About That Marathon

If I’m being honest with myself, which I try to do, I was really disappointed in the showing of the Americans the New York City Marathon on Sunday. My heart sank each time I furtively checked my Twitter feed during Sunday School for the latest on the standings. At first Meb was hanging with the leaders. Jason Hartmann was mentioned, too. But it was still early then, and after the first hour, there were no more mentions of American’s in the minute-by-minute updates.

And the women. There were no mentions of any American women. Boo.

By the time church was over and the results were in (the top Americans came in at 14th among both the men and women), I was pretty disappointed. So disappointed that we nearly bailed on our plan to go cheer on the normal Joe Schmoes out there running. But, of course, as we pedaled home and got those endorphins pumping through our bodies, we changed our minds. After all, the race course wasn’t too far out of our way. And it’s always a good idea to cheer on your fellow men, right?

So we did it. It was nearly 1:00 by the time we got to our spectating spot near mile 9. Most people had been out there for nearly 2 hours. The people that were just getting to mile 9 were the back-of-the-packers. They were walking, or jogging slowly. Maybe running a bit and then stopping to walk again. They are the people of whom I have always had a great admiration: those who can stick with it for 7 or 8 hours. That takes a lot of determination. And many spectators have left by then. They’ve seen the fast people, the elites, and their friends, and they’ve gone home for lunch. Just when the people who will be out there the longest are getting there. They need the support.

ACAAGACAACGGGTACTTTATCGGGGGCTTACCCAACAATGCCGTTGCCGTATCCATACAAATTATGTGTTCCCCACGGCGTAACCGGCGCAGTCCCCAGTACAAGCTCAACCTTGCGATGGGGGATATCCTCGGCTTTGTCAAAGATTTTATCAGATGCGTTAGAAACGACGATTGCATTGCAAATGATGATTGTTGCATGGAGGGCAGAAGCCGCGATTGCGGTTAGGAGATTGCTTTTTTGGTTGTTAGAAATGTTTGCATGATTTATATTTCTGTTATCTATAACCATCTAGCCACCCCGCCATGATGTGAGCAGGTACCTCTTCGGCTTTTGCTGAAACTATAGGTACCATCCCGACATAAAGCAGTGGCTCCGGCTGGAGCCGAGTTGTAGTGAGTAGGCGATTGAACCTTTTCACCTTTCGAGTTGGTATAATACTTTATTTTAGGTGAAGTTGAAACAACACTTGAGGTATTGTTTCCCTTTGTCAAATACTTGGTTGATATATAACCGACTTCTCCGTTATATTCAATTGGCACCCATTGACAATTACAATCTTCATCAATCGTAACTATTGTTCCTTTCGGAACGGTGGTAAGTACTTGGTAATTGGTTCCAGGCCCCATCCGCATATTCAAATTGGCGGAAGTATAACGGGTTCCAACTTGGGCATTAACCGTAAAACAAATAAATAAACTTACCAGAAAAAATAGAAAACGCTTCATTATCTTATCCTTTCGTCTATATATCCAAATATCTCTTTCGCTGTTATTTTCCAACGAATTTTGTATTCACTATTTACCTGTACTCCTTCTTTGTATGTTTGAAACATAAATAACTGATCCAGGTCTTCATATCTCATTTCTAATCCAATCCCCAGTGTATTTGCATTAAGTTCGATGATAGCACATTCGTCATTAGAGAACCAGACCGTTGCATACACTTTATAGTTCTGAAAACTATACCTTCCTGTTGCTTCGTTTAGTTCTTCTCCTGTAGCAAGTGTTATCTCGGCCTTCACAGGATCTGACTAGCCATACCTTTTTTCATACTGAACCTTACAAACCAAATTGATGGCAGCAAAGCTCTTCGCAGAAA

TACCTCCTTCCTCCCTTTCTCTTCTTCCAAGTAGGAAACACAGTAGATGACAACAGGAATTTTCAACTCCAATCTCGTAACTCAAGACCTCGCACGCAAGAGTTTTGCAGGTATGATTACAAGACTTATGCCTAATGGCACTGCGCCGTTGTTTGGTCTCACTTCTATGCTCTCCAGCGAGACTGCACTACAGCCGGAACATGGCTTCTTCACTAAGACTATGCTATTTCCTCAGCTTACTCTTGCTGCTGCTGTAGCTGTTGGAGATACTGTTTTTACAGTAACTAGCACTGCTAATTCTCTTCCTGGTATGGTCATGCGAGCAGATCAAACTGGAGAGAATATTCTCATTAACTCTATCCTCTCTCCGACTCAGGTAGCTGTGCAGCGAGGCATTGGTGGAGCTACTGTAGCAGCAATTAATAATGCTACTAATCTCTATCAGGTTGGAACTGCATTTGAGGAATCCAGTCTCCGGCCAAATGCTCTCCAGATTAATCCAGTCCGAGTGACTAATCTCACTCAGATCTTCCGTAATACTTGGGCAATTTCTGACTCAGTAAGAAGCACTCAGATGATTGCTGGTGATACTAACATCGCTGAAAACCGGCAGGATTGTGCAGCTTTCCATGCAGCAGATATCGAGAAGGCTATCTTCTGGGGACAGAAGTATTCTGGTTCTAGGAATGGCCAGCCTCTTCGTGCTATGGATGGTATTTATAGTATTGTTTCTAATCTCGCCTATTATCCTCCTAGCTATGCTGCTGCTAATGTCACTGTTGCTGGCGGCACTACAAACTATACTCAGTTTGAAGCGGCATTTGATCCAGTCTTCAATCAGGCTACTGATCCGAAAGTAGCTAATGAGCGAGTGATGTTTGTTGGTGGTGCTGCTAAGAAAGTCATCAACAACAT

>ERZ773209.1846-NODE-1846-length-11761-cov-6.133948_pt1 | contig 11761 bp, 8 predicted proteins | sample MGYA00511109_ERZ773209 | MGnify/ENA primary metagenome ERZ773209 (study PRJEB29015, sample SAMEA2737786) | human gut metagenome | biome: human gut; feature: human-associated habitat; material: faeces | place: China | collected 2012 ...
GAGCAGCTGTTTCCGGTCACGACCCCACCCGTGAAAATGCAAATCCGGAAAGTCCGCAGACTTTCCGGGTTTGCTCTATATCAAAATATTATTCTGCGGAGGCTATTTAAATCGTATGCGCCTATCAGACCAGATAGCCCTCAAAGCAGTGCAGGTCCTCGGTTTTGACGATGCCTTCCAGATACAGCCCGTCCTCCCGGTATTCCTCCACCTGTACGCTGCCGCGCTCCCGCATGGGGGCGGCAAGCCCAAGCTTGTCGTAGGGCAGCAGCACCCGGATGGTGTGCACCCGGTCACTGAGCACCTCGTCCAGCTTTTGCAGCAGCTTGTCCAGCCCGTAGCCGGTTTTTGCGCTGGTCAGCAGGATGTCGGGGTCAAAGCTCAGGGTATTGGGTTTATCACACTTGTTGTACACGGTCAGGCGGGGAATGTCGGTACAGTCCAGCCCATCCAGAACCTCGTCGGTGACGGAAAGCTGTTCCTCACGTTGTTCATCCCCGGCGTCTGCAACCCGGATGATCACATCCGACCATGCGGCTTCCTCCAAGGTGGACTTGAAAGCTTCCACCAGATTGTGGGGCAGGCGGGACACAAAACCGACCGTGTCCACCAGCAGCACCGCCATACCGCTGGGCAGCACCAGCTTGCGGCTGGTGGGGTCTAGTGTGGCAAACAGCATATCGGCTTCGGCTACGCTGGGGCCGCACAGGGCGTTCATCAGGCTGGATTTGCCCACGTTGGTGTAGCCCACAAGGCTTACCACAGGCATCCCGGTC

We stayed and cheered a while. We made friends with a photographer for one of the local papers. And we were glad we did it. If ever I’m feeling the need for a bit of encouragement, I find it best to find someone to encourage. Like someone who’s running in the back of the pack in one of the biggest marathons in the world.

(I personally think that part of the reason I enjoy being carless in NYC so much is that there are so very many opportunities to encourage and be encouraged and generally connect with my fellow New Yorkers.)

In other marathon related news: I’m glad to know that with my fat ankles, I really never had a chance to be an elite runner. (But wow! Those Kenyans!) Also, when I die, I hope it’s something like this.

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